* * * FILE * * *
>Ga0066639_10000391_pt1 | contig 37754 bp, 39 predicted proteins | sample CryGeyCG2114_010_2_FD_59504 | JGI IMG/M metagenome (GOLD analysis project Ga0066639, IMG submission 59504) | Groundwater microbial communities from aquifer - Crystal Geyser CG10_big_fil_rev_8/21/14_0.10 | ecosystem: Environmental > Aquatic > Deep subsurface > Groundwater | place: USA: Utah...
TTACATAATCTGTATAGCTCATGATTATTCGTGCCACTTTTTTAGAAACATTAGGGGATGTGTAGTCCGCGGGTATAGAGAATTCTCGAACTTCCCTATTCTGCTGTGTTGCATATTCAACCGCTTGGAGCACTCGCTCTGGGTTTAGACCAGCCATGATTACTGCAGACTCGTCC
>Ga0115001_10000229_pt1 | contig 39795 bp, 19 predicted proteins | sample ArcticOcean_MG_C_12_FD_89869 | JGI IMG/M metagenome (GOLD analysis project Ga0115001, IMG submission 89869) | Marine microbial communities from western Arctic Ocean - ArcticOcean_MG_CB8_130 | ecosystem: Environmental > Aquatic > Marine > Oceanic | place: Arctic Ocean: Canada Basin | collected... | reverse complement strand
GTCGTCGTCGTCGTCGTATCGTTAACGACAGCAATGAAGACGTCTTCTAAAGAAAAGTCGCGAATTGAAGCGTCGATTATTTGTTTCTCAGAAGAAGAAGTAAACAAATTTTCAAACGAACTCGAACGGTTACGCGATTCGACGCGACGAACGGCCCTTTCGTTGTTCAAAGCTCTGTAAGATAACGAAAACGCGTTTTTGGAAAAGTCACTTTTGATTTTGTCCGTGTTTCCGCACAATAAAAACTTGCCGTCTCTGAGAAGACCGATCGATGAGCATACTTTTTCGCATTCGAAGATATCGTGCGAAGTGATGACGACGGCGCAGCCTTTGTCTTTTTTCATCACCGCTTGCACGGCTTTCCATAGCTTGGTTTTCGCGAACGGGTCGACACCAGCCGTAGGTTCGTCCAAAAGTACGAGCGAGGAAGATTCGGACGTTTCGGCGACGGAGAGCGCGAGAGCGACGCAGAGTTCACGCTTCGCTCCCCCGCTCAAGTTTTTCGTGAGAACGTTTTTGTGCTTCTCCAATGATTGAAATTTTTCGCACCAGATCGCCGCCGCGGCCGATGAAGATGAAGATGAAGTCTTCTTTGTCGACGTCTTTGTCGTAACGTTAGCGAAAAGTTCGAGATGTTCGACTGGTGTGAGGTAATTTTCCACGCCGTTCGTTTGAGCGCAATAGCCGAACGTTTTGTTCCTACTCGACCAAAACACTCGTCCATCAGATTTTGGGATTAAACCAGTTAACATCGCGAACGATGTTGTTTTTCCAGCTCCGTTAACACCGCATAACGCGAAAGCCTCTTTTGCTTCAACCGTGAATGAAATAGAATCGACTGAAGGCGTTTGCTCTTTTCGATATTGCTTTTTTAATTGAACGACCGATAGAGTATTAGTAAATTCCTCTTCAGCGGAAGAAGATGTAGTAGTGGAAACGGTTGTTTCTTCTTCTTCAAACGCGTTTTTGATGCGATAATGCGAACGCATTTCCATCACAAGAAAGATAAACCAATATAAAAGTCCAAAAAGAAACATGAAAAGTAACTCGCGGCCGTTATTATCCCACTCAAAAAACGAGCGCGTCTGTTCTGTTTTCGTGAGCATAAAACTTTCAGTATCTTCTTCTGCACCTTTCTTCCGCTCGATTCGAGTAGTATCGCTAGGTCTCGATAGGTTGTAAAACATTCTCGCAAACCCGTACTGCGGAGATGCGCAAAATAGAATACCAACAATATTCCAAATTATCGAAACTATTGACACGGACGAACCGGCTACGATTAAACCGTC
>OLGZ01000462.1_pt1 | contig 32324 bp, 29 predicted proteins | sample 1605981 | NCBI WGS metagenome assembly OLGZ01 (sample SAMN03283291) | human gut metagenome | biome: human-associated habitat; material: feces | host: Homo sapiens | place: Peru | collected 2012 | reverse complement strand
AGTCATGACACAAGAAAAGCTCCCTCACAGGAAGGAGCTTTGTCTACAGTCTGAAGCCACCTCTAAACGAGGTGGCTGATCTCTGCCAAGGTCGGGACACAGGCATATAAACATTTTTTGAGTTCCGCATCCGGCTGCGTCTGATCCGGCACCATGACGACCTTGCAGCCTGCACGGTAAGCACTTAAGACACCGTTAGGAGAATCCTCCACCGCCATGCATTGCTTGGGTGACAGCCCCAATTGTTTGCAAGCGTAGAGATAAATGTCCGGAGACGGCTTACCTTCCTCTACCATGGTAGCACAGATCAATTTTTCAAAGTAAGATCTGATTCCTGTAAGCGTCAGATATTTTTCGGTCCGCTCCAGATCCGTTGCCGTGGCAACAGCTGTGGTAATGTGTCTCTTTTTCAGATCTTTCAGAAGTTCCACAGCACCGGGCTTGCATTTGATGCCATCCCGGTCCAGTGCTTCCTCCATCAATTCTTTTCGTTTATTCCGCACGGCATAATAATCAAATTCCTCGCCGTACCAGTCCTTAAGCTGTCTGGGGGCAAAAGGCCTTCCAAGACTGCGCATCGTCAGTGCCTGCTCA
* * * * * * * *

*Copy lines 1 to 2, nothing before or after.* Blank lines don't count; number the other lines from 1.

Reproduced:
>Ga0066639_10000391_pt1 | contig 37754 bp, 39 predicted proteins | sample CryGeyCG2114_010_2_FD_59504 | JGI IMG/M metagenome (GOLD analysis project Ga0066639, IMG submission 59504) | Groundwater microbial communities from aquifer - Crystal Geyser CG10_big_fil_rev_8/21/14_0.10 | ecosystem: Environmental > Aquatic > Deep subsurface > Groundwater | place: USA: Utah...
TTACATAATCTGTATAGCTCATGATTATTCGTGCCACTTTTTTAGAAACATTAGGGGATGTGTAGTCCGCGGGTATAGAGAATTCTCGAACTTCCCTATTCTGCTGTGTTGCATATTCAACCGCTTGGAGCACTCGCTCTGGGTTTAGACCAGCCATGATTACTGCAGACTCGTCC